Tuesday evening, the Asian American Association held an open meeting to discuss students’ thoughts and feelings about the results of the presidential election.
Advisor for AAA and chair of Asian studies Jinhee Lee led the meeting that consisted of both students and faculty.
“I came to think that this (meeting) can be one of the best moments to teach and learn and also transform the energy of the post-election fear and anxiety into positive force to examine our social reality, share about our observations through critical thinking, and finally prepare ourselves to do better and be better here and now on our very campus and local community collectively,” Lee said. “I personally felt much time (and) pressure to make this discussion event possible before the majority of our university and community members leave for home for the Thanksgiving break where, I bet, they will talk about the election and the post-election thoughts and some might even encounter difficult, tense conversations with their close and loved ones back home.”
Lee and the members of AAA felt that the election was an important topic to discuss because of the great divide among coworkers, peers, friendships and families.
“The benefits of providing a sort of safe space to express our candid views and share our feelings and responses were not difficult to imagine,” Lee said, “especially after observing the manifestation of the ‘Great Unfriending of 2016’ phenomenon even around my circle of friends over social media during the campaign season and following the election result.”
Also in attendance was economics professor Mukti P. Upadhyay, history professor Lee Patterson, English professor Tim Engles and sociology professor Gene Deerman.
These faculty members were present to gain insight on students’ perspective on the election and be available to answer questions and concerns.
“This topic and this moment is an excellent opportunity to reflect upon ourselves, our campus culture, local community culture and our nation in light of the global reality precisely,” Lee said.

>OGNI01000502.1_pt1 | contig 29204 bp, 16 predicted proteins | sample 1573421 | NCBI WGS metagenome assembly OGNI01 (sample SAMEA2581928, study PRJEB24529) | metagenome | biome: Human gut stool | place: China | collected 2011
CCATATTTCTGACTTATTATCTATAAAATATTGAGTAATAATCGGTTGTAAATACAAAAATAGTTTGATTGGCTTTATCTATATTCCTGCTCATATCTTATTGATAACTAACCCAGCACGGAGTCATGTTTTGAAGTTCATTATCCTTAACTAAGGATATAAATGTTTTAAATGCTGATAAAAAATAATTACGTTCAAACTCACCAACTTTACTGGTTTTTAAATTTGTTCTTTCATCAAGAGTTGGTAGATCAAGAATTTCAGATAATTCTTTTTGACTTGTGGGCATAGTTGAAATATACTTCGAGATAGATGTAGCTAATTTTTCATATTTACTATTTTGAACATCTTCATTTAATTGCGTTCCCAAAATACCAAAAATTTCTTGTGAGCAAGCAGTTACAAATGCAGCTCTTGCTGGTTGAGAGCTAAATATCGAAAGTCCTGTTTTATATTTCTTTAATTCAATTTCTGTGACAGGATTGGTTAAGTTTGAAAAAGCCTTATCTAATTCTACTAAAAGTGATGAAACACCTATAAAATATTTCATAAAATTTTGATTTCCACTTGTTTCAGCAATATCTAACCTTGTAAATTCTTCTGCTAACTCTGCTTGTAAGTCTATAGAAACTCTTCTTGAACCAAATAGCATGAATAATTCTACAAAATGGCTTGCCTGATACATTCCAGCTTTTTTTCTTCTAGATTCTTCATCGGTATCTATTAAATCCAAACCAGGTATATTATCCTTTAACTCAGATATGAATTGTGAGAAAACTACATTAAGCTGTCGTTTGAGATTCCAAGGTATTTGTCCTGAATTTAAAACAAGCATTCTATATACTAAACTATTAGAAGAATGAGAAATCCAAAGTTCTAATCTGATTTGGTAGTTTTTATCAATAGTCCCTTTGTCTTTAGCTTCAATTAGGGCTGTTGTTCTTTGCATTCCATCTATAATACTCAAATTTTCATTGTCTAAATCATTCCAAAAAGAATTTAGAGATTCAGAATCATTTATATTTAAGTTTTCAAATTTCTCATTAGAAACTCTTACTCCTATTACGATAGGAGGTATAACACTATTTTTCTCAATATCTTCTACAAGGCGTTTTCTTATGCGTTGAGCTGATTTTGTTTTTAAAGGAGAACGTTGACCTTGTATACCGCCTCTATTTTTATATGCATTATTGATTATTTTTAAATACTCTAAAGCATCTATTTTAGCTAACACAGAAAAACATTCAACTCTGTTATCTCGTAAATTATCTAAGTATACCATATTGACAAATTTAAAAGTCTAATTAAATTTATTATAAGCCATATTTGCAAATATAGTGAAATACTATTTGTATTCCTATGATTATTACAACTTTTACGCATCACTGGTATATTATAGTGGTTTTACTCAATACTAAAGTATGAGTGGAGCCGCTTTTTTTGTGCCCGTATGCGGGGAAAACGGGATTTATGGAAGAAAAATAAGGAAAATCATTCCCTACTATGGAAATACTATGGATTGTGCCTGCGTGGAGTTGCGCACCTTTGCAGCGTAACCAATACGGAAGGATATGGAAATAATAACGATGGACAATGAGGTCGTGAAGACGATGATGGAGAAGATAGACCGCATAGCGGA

Students shared their theories on the reasoning behind the election results, their feelings on the topic of micro-aggressions and how they have interacted with other people regarding the election results.
Updahyay touched on the aspects of economics and how that played a large role in the election and Patterson offered his own insights on the election and its similarities to events in history.
For the past few weeks AAA has discussed the U.S. presidential election prior to the election night. During these meetings, Lee said she could “gauge the level of their interest in this important election.”
Other than the various social discussions about politics and social issues, AAA also holds activities and events such as museum field trips, food outings and listening to K-pop.
Lee said one of the upcoming events on Nov. 26 is an Asian meal part that she will personally host, followed by a mini-field trip to a local museum to see Asia-related exhibits.
AAA president, junior music major Jessica French said that the group plans to host events next semester including a banquet to close the academic year.
“One of the great benefits and goals in college training is to learn to be an engaged and responsible citizen and train ourselves to be able to engage in civil, informed, and constructive discourse to be leaders in our society,” Lee said.
Angelica Cataldo can be reached at 581-2812 or [email protected]